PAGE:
2009: Smoking ban in Utah in clubs and bars. My rotation went from 14-16 consistently, down to 10-12 immediatly following the smoking ban. Between the smoking ban and some other new laws and regulations in Utah, many bars would close their doors forever, unable to weather the change. But we kept plugging away, and slowly brought the numbers up to about the same as during the economic downturn. We were only bringing in about 60-80 people on karaoke nights. Not great, but still profitable for the bar. Jim the owner still had faith that things would turn around.

2010: The bars main bartenders health failed her, and she had to quit the bar after working there for 29 years. Jim was forced to hire people who, in my opinion, were the eventual dowfall of growth. Many of the bartenders didn't like karaoke, and were fairly vocal about it. Also many of the old timer patrons had now moved on, and we had a much more rowdy group of young customers. Jim even had a huge list of about 40 or so "86'd" (banned) customers. But we continued doing karaoke as normal. But nothing changed for the next 4 or so years. Rotations remained at an average of 12-14, sometimes reaching 18 on rare occasions.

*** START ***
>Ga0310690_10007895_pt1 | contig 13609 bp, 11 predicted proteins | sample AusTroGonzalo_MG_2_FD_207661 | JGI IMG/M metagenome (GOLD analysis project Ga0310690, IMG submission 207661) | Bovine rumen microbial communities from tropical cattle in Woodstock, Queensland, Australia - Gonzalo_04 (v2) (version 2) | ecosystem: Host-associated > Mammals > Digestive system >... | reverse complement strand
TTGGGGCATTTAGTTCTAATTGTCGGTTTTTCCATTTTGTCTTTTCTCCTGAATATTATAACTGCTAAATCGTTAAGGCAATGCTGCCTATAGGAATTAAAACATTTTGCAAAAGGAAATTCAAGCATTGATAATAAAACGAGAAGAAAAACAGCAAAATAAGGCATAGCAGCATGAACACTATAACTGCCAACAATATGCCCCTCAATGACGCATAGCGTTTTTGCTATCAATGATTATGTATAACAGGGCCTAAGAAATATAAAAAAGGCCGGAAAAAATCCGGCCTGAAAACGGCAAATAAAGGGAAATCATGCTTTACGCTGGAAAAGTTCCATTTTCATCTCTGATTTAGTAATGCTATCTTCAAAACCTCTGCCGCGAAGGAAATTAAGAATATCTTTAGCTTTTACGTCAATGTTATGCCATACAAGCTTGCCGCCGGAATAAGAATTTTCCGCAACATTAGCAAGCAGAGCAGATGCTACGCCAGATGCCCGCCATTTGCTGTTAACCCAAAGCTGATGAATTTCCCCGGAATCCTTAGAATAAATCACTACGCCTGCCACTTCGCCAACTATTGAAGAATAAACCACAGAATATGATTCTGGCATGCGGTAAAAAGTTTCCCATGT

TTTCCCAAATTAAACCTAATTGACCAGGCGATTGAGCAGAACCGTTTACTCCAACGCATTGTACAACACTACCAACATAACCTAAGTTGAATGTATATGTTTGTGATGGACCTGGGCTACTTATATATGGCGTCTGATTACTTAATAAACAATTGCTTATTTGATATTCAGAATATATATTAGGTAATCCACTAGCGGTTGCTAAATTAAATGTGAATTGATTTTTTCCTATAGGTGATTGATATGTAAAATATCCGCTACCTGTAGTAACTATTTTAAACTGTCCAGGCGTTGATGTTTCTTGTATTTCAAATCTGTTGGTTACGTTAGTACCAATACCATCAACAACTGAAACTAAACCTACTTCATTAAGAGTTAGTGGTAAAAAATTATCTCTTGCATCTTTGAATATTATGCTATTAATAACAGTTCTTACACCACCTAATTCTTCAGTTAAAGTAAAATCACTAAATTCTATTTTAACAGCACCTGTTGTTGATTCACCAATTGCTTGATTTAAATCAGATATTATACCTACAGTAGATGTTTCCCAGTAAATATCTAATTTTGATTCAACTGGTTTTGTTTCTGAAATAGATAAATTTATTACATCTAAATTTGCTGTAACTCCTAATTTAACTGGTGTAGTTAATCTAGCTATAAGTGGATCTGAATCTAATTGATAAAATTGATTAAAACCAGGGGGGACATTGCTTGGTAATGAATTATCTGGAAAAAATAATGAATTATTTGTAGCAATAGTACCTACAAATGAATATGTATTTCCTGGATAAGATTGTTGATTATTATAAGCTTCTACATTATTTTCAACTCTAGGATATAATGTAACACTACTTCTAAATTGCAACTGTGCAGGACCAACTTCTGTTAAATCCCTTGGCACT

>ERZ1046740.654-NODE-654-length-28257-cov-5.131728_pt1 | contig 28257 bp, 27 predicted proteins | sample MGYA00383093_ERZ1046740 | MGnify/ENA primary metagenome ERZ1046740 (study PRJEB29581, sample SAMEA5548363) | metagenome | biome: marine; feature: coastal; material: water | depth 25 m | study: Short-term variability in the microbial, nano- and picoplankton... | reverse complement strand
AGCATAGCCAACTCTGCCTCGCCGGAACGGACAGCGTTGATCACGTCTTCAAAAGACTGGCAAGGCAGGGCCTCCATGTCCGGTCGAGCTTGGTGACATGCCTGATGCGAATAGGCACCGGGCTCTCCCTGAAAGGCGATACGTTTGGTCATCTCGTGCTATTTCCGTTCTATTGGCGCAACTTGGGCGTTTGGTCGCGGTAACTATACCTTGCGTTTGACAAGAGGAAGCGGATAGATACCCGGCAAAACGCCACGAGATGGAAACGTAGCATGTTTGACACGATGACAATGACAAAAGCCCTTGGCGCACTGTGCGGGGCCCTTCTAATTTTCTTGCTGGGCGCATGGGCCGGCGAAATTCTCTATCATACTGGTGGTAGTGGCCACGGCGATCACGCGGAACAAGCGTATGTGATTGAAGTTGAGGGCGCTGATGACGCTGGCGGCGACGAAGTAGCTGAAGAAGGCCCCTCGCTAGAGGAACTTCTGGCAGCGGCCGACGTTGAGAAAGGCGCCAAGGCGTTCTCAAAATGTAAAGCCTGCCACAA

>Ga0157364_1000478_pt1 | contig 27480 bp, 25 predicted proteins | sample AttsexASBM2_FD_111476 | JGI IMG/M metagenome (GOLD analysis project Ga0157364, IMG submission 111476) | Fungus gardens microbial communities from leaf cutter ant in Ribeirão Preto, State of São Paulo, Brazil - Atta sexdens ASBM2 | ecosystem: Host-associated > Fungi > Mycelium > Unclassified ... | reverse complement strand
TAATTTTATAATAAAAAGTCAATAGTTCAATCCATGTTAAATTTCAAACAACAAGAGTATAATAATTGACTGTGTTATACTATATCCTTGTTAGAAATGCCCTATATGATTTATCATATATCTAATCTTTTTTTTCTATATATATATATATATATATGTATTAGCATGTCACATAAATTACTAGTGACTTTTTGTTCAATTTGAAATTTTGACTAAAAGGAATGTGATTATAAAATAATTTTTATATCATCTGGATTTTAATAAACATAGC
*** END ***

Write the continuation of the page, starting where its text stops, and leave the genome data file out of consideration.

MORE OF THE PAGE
2010-2015. Same ole, same ole. I had lost interest in being part of a business that the bartenders were horrible, and nothing seemed to change for the better. So, in August of 2015, I decided to sell most of my gear, and walk away from karaoke. At this time, I was down to only hosting 2 shows per week. The other venues that I did had already closed by now. (I bought a Honda Goldwing with the sale of my gear and found the open road was just what I needed, GREAT decision :) ) I had quit totally both shows, but hooked both of them up with new hosts. But both of them quickly found that without me as a host, that karaoke was basically doomed. The one venue actually got their own gear and tried it themselves, but failed miserably. They no longer have any steady entertainment at all. But the show we are talking about went on with the new host for about 4 months. During that time also, the owner (Jim) had a major stroke, and is no longer able to run his own bar. The bartenders stepped in and took over and became a free-for-all of , drinking behind the bar, inconsistent drinks and pricing, gouging the customers, theft from the till,,,, basically the worst things you can imagine that will affect the success of a bar. At this time, the owners sister stepped into the picture. She has no business experience at all and is absolutely clueless into how bars actually function. She took control over the bartenders, and no money was spent on the running of the business. They even ran out of many of their normal ingredients for the bartenders to make drinks.